The Old Covenant and Law of Moses
Summary: The covenant God made with Israel before they entered the Promised Land included the law, also called the law of Moses.
One of the earliest covenants we see in the Old Testament is the one God made with Abraham. (Gen 15:7-21; 17:1-21) God said Abraham’s descendants would be in a foreign land 400 years (Egypt), but he would lead them back to the land he showed Abraham, which was Canaan. Years later, Abraham’s grandson Jacob moved his entire family to Egypt because of a severe famine. Over the years, they grew in number, became slaves to the Egyptians and cried out to God for deliverance, and God assigned Moses to lead them out of Egypt back to the Promised Land. They entered Egypt as a family but left as the nation of Israel.
About three months after God miraculously delivered the people of Israel from Egypt, they were at Mount Sinai. It was there God made covenant with the nation through Moses. (Ex 19:3-6; Lev 1:1-27:34) This is the most detailed covenant in the Old Testament. It’s a beautiful type of the new covenant — described in the New Testament — as it’s full of symbolic hints and parallels.
When Israel refused to enter the Promised Land as God commanded, the nation wandered in the wilderness for 40 years until the rebellious generation died. God then renewed the covenant with the next generation as they were about to enter the Promised Land. (Deut 4:44-29:1)
A key element of the covenant with Israel was called the law of Moses, or simply the law. In effect, the law was the foundation for a new people — the descendants of Abraham, Isaac and Jacob — and provided a comprehensive structure for their national and individual lives. It included civil law (Ex 19-23; Lev 19-20), ceremonial and religious law (Ex 25-31, 33, 35-40; Lev 21-25), dietary law (Lev 11, 17), health law (Lev 12-15) and moral law (Lev 18). These composed the covenant terms, commandments or decrees, and people were required to obey all of them to receive the covenant blessings from God, otherwise they would receive the covenant curses.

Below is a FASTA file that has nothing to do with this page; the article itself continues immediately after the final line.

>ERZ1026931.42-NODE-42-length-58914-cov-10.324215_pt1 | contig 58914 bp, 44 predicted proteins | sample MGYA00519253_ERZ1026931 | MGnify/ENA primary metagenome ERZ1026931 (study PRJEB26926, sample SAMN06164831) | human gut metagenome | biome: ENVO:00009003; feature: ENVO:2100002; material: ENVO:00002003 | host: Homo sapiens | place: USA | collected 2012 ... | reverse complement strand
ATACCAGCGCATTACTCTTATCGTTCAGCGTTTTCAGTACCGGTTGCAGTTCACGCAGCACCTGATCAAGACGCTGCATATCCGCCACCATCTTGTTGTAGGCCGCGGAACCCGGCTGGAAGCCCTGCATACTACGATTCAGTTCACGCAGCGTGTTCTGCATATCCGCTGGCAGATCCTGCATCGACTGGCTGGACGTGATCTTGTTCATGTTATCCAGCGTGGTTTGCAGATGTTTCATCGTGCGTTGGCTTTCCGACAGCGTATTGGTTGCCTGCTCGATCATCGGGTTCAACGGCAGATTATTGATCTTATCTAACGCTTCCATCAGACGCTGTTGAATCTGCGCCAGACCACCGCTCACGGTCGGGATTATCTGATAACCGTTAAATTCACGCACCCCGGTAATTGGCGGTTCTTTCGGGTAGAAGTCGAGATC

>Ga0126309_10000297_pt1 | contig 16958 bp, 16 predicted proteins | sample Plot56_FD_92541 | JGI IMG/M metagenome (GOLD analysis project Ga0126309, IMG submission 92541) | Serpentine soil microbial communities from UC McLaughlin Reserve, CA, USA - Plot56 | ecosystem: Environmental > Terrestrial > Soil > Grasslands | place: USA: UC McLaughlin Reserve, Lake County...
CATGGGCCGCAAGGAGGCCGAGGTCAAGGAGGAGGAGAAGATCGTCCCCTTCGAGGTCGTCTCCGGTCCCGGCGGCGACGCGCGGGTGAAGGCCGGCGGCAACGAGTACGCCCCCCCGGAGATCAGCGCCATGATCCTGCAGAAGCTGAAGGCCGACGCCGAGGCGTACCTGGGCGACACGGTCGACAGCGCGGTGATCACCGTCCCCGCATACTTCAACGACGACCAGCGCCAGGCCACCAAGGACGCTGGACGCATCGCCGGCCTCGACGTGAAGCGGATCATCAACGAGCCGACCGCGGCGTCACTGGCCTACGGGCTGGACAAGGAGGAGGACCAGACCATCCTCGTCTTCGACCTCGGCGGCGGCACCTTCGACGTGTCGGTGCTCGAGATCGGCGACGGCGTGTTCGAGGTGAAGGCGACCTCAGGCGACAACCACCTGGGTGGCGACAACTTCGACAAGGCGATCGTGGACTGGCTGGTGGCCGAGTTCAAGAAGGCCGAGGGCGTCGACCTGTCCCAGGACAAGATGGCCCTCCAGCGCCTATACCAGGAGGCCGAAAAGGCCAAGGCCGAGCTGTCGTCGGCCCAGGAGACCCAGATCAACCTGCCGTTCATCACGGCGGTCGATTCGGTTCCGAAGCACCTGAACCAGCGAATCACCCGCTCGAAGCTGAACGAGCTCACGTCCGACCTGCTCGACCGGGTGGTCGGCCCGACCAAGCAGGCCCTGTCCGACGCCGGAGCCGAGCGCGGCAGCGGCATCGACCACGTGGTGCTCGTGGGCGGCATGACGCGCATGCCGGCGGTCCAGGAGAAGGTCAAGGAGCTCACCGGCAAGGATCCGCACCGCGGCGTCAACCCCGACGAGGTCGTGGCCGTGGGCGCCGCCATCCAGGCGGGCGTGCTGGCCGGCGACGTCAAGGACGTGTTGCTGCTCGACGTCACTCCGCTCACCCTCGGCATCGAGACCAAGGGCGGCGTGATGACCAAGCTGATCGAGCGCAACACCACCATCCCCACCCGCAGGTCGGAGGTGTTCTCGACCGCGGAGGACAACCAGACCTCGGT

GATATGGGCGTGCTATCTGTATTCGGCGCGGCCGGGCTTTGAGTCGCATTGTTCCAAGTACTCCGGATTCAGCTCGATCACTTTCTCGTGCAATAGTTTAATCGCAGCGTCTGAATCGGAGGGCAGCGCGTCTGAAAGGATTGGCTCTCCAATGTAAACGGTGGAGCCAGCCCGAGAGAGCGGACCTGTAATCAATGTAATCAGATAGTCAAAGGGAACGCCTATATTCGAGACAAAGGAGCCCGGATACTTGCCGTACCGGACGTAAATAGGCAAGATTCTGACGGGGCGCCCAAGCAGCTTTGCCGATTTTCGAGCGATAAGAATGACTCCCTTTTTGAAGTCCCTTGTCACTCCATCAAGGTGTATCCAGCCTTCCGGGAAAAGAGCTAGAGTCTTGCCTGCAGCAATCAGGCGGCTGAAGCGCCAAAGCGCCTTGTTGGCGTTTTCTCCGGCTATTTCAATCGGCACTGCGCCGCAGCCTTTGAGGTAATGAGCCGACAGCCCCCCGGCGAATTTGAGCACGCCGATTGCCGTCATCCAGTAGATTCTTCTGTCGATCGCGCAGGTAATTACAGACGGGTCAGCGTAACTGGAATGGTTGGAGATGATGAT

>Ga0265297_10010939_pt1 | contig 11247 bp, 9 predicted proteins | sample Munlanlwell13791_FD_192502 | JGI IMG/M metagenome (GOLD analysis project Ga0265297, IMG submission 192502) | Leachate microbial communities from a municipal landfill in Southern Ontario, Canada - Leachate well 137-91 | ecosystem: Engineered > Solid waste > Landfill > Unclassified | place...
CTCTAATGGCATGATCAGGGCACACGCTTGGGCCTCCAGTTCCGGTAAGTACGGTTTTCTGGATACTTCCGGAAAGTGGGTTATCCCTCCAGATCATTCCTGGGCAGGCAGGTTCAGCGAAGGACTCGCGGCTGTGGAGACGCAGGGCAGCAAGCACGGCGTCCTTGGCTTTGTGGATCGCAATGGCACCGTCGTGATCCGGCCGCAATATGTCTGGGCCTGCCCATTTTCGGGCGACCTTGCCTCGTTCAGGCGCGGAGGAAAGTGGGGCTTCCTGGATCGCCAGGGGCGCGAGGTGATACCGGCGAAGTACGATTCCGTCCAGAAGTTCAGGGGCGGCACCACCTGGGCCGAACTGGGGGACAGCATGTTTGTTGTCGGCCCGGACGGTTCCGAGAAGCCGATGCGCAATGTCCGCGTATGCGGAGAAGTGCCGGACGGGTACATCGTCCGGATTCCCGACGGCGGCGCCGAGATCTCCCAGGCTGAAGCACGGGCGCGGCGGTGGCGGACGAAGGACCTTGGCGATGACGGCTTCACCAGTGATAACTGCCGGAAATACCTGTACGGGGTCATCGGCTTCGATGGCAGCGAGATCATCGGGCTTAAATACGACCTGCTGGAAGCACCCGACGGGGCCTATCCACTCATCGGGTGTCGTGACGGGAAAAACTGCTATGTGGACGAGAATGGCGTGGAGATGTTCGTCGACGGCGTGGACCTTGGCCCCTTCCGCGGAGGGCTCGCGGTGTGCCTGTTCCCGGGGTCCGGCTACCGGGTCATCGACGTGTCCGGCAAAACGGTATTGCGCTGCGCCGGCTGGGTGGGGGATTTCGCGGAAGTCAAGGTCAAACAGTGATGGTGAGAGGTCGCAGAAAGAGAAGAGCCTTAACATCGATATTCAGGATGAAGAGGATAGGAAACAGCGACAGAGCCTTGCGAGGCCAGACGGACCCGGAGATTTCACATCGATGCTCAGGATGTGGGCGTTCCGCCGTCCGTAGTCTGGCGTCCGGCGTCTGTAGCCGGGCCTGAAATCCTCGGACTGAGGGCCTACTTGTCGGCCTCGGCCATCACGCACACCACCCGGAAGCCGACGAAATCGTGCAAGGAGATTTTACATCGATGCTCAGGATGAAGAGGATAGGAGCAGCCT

This covenant identified them as God’s people. (Lev 26:12) It set them apart from all other nations; that is, this covenant was only for Israel, not Gentiles. (Lev 20:24, 26) This was an earth-based covenant, so if they adhered to the covenant terms (the law), they would receive material blessings: their crops, flocks and herds would be abundant; they’d live in safety in the land God promised them; they’d be victorious over their enemies; they’d be blessed with large families; God’s dwelling place would be among them; he would be their God and they would be his people. (Lev 26:3-13)
Anyone violating the covenant terms, the law, would bring the covenant curses on themselves. Capital punishment was common for individuals disobeying covenant terms (the law). If the nation as a whole disobeyed the covenant terms, they would corporately experience the covenant curses: terror, diseases, plagues, defeat by their enemies, crop failures, famine, wild animals killing their children and cattle, cities ruined and the people scattered among the nations. (Lev 26:14-39) However, God would not destroy Israel when they violated the covenant and he will never violate the covenant. (Lev 26:44) He’ll always be the Lord their God, which rules out replacement theology.
The term “law” in both the Old and New Testaments refers specifically to this body of laws God gave to Israel as part of their covenant. The term also applies more broadly to the writings of Moses — the first five books of the Bible — and in some cases even includes all of what we call the Old Testament.
In the covenant between God and Israel, the people were required to keep all the laws; more than 600 of them. Because that was humanly impossible, God allowed them to offer sacrifices for their violations so he could continue to bless them.
It’s important to remember that God gave the law specifically to Israel, his covenant people, and excluded Gentiles from that covenant and its law. The old covenant law applied only to Israel.